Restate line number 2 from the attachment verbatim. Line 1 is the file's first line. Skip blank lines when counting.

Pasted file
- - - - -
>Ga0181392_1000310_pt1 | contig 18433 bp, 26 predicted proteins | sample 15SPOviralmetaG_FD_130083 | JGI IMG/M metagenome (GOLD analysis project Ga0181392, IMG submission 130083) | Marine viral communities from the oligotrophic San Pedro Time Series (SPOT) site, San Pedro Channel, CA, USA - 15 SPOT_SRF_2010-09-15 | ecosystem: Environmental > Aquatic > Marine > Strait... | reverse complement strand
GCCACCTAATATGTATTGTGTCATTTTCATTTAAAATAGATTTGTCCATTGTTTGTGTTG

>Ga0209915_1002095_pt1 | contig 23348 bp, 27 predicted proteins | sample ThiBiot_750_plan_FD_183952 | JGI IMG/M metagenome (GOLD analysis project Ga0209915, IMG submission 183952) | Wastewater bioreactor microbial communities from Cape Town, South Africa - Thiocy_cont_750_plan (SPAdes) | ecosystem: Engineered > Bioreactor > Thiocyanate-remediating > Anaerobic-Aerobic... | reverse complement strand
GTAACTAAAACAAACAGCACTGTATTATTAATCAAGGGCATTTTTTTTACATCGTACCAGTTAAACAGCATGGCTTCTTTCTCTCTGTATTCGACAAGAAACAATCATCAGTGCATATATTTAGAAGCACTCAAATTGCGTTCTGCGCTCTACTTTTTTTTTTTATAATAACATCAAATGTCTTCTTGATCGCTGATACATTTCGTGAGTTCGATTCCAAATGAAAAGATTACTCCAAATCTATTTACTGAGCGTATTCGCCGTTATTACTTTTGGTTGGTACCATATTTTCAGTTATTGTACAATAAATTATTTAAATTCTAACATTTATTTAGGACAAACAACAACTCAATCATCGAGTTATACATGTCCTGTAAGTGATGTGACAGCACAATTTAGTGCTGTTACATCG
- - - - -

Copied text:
GCCACCTAATATGTATTGTGTCATTTTCATTTAAAATAGATTTGTCCATTGTTTGTGTTG